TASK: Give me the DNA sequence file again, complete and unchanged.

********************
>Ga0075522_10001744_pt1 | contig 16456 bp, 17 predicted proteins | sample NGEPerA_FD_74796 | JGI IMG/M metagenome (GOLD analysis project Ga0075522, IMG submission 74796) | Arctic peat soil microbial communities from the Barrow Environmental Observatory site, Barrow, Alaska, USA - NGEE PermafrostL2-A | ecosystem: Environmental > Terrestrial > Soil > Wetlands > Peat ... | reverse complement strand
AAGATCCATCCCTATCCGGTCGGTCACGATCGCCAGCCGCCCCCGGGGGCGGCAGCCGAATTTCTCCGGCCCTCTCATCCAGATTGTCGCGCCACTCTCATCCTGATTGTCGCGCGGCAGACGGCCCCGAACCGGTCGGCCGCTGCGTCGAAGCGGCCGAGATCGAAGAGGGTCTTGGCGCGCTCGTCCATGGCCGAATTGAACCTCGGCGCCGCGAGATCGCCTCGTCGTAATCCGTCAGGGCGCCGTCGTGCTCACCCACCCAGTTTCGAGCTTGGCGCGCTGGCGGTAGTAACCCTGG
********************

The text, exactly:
>Ga0075522_10001744_pt1 | contig 16456 bp, 17 predicted proteins | sample NGEPerA_FD_74796 | JGI IMG/M metagenome (GOLD analysis project Ga0075522, IMG submission 74796) | Arctic peat soil microbial communities from the Barrow Environmental Observatory site, Barrow, Alaska, USA - NGEE PermafrostL2-A | ecosystem: Environmental > Terrestrial > Soil > Wetlands > Peat ... | reverse complement strand
AAGATCCATCCCTATCCGGTCGGTCACGATCGCCAGCCGCCCCCGGGGGCGGCAGCCGAATTTCTCCGGCCCTCTCATCCAGATTGTCGCGCCACTCTCATCCTGATTGTCGCGCGGCAGACGGCCCCGAACCGGTCGGCCGCTGCGTCGAAGCGGCCGAGATCGAAGAGGGTCTTGGCGCGCTCGTCCATGGCCGAATTGAACCTCGGCGCCGCGAGATCGCCTCGTCGTAATCCGTCAGGGCGCCGTCGTGCTCACCCACCCAGTTTCGAGCTTGGCGCGCTGGCGGTAGTAACCCTGG